Patrick Chovanec has been writing posts defending comments he made on Bloomberg News last week, essentially calling China’s official growth numbers into question. From his most recent piece:
My first assertion is that the decrease in China’s consumer inflation rate (CPI) — 3.6% in March, down from a peak of 6.5% last July — does not seem to accord with my own daily experience of rising prices in China. On Bloomberg I offered, as a counterpoint, the fact that the price of the fresh milk I have delivered to my home had, just that weekend, risen by 33%, from 6 yuan/bottle to 8 yuan/bottle.
Now I want to be clear that I am not claiming consumer inflation in China is actually running at 33%. I’m simply offering an example of the kind of head-turning price hike that remains an all-too-frequent experience despite the government’s declared “success” in getting inflation under control.
Some have suggested that the price increases I’m seeing reflect a higher rate of inflation in Beijing than elsewhere in China. That’s certainly possible, but it doesn’t help reconcile them with official figures. According to the official CPI numbers for February, inflation in Beijing stood at 3.5%, barely above the national figure of 3.2% for that month.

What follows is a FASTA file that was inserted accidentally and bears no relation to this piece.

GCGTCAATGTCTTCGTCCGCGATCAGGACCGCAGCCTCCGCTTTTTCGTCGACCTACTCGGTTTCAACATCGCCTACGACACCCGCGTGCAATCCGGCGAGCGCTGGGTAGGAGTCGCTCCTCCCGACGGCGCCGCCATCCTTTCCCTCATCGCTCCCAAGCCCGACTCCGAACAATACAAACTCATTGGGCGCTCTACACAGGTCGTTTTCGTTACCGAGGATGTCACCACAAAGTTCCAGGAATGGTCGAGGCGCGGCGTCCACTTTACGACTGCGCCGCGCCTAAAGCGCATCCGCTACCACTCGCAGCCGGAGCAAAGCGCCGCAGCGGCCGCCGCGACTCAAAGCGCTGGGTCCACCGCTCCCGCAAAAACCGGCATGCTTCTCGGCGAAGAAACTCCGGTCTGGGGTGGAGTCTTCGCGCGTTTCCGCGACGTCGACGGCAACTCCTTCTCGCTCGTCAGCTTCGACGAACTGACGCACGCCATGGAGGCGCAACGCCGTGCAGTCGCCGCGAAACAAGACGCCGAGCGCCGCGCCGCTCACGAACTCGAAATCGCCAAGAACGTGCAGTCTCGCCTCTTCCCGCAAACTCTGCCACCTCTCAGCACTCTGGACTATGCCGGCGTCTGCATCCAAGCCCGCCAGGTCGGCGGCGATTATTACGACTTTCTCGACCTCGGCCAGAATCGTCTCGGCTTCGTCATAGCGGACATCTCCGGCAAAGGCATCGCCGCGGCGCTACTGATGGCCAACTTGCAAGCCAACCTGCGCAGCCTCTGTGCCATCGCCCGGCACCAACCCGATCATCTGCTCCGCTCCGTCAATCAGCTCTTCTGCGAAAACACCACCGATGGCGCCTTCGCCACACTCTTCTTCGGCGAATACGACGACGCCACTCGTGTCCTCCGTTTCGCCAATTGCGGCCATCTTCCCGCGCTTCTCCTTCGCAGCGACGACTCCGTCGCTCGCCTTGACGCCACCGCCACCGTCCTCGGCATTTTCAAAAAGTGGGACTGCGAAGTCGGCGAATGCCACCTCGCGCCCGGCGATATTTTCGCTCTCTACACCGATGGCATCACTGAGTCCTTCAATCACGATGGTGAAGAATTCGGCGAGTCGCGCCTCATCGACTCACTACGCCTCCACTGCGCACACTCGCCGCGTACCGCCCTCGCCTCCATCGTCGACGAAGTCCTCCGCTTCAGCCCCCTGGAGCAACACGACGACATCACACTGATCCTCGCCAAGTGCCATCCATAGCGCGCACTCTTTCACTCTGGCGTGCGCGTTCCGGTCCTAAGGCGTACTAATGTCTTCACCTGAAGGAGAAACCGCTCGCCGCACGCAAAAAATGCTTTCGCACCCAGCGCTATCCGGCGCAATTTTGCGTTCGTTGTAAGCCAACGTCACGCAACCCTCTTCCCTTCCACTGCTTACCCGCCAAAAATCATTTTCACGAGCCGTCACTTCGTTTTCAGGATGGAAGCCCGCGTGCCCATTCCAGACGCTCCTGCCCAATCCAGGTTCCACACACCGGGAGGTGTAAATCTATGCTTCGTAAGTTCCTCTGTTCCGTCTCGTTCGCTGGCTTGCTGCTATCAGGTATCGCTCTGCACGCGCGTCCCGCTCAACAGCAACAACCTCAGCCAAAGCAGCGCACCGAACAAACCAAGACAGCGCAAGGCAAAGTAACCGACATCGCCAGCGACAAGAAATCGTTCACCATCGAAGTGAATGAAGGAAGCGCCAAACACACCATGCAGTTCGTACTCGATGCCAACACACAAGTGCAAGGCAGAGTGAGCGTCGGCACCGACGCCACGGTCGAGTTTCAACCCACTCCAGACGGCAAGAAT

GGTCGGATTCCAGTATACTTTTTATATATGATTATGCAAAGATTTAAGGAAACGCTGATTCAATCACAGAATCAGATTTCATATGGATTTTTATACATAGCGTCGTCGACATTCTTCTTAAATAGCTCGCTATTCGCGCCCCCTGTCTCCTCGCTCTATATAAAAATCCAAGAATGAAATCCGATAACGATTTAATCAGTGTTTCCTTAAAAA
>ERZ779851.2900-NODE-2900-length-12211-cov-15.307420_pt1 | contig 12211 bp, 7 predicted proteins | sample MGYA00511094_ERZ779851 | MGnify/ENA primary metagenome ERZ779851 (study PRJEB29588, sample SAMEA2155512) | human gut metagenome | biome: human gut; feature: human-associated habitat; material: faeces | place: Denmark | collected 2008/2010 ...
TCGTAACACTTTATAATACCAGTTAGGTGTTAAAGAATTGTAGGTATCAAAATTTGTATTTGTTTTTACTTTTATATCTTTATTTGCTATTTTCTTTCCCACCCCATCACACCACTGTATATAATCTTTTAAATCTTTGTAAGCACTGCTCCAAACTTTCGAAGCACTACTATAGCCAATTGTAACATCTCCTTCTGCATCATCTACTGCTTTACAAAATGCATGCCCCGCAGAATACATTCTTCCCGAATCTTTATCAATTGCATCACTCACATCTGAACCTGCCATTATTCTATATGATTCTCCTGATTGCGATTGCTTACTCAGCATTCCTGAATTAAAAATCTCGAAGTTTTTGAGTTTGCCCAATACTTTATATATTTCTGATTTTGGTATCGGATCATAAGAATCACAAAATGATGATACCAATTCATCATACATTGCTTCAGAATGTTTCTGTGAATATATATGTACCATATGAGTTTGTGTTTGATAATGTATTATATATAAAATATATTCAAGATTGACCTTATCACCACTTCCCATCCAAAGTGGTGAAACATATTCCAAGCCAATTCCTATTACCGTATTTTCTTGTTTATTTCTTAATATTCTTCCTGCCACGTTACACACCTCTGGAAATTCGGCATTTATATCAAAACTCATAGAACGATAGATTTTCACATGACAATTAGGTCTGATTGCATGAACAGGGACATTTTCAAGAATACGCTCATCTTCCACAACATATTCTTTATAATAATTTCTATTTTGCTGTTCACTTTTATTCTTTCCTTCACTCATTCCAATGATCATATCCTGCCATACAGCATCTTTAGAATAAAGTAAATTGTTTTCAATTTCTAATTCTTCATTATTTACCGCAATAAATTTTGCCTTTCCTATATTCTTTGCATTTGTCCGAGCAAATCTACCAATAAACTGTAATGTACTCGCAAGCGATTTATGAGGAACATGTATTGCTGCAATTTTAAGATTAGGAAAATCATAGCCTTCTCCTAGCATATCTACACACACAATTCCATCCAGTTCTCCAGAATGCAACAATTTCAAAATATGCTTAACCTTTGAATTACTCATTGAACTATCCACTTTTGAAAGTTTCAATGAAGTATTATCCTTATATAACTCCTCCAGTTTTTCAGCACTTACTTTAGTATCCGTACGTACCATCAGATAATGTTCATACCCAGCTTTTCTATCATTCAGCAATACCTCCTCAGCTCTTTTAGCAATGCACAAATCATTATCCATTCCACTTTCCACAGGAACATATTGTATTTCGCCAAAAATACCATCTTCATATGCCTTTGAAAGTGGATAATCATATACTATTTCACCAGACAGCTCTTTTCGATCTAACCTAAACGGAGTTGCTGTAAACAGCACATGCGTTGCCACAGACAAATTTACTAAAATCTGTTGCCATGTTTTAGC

None of this necessarily means the National Bureau of Statistics (NBS) is lying, or making up numbers out of thin air. CPI is calculated based on a basket of goods, the exact composition of which is not disclosed by Chinese authorities, although some analysts have done a decent job of trying to re-engineer it. I’m sure you could come up with a basket that shows consumer inflation at 3.6%. Whether that reflects what consumers are actually feeling, though, is another matter. The picture is complicated by the fact that the government knows what is in the basket and can target those items for price controls and other forms of intervention. That keeps the prices for the select items — and the index — down, for a while at least. But it doesn’t solve price pressures, it only distorts their impact on the economy.
Now that the monetary expansion has peaked, and China’s investment boom is slowing (more on that in a moment), one would not be surprised to see prices dropping — even collapsing — as a result of the inflationary bubble popping. In fact, that is precisely what we are seeing in property and property-related inputs. The -0.3% drop in the Producer Price Index (PPI) matches up well with the the industrial slowdown I’m seeing. We may yet see a downturn in wages if that slowdown continues or deepens. But for a number of reasons, including people cashing in inflated assets, as well as the bottled-up pressure from earlier price controls, the everyday cost of living continues to rise. That suggests that inflation is turning into stagflation, a problem that places serious constraints on the Chinese government’s ability to pump money in to reignite growth.
There is no way to definitively prove that prices in China have risen, and continue to rise, faster than official CPI indicates. One could, of course, devise a transparent basket of one’s own and collect independent price data from cities across China. But the Chinese government strongly discourages such projects, to put it mildly. Absent an alternative measure, we are left with impressions and pieces of data.
More as he posts them.